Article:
Why Is State and Local Government Capital Spending Lower in the New England States Than in Other U.S. States? Why Is State and Local Government Capital Spending Lower in the New England States Than in Other U.S. States?

By Riley Sullivan and Ron Fisher

This report explores several hypotheses as to why state and local governments in New England have been spending less on capital investment than the national average, on a normalized basis. Census data show that state and local capital spending in all six New England states was well below the national average between 2000 and 2012, whether measured on a per capita basis, as a share of personal income, or as a share of state and local government spending.

To explore why this is so, this report considers how capital spending has changed over time, how capital spending differs by state and across spending category, and the quality and quantity of capital stock in New England’s states. The report also considers the relationship between debt issuance and capital spending.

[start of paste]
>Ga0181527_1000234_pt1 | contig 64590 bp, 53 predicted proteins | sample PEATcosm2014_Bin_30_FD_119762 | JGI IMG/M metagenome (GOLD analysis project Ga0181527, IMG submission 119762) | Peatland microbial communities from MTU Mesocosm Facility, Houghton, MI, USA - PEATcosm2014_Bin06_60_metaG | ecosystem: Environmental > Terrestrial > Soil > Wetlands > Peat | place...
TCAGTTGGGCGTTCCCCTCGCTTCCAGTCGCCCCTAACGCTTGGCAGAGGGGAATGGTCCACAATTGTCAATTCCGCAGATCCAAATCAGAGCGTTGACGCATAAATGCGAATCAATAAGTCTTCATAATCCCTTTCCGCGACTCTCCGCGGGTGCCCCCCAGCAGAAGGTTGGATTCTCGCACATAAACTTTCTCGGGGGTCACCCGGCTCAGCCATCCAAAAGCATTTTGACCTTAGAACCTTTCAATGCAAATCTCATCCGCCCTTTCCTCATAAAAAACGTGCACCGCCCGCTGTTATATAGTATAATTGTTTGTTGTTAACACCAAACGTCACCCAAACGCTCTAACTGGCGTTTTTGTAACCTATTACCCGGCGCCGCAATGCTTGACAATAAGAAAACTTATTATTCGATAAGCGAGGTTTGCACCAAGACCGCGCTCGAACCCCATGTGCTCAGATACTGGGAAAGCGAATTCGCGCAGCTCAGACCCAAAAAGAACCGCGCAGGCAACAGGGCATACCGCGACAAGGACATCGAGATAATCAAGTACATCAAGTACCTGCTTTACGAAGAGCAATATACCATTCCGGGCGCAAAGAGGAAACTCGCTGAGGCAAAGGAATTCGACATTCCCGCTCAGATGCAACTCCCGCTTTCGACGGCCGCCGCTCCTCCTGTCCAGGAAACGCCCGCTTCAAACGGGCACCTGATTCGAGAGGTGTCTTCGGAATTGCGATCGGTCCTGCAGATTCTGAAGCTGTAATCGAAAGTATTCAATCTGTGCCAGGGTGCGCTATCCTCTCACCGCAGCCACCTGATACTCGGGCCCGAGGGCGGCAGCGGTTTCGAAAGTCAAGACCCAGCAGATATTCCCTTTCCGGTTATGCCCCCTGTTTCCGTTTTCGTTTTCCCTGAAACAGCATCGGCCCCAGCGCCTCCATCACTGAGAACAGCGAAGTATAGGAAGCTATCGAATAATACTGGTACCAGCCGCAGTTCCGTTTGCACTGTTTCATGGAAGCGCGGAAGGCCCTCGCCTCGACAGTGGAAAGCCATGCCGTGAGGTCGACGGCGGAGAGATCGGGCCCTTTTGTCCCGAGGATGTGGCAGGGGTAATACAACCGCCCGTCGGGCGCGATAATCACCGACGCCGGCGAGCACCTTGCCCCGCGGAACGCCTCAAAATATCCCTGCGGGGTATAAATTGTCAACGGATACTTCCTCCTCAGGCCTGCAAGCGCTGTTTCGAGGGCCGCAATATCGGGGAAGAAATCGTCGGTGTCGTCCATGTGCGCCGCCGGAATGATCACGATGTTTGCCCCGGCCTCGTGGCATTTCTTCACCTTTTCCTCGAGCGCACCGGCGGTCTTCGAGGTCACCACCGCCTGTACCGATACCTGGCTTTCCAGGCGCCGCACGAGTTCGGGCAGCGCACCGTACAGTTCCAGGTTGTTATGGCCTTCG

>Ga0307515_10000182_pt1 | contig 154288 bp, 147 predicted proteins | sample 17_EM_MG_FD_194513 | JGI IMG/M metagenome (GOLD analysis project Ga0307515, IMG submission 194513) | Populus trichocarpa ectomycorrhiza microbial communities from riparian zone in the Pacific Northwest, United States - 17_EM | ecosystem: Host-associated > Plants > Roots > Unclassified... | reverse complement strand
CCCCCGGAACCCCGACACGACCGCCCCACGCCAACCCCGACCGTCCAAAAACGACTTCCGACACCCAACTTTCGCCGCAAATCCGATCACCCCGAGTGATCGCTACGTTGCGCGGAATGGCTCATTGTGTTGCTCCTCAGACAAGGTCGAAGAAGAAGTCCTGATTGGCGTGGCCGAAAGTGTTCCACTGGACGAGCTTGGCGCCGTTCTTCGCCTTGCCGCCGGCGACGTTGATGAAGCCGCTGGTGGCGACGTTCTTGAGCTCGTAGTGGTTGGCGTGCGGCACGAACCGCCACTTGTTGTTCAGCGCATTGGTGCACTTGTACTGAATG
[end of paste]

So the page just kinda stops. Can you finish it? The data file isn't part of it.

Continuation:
The authors find that economic, social, and political characteristics used in previous research are insufficient to fully explain the observed normalized levels of state and local capital spending in the New England states relative to their rates in the national average of all U.S. states. The report does suggest that the relatively large role of state government in New England and government officials’ concerns about debt levels may have contributed to lower capital spending.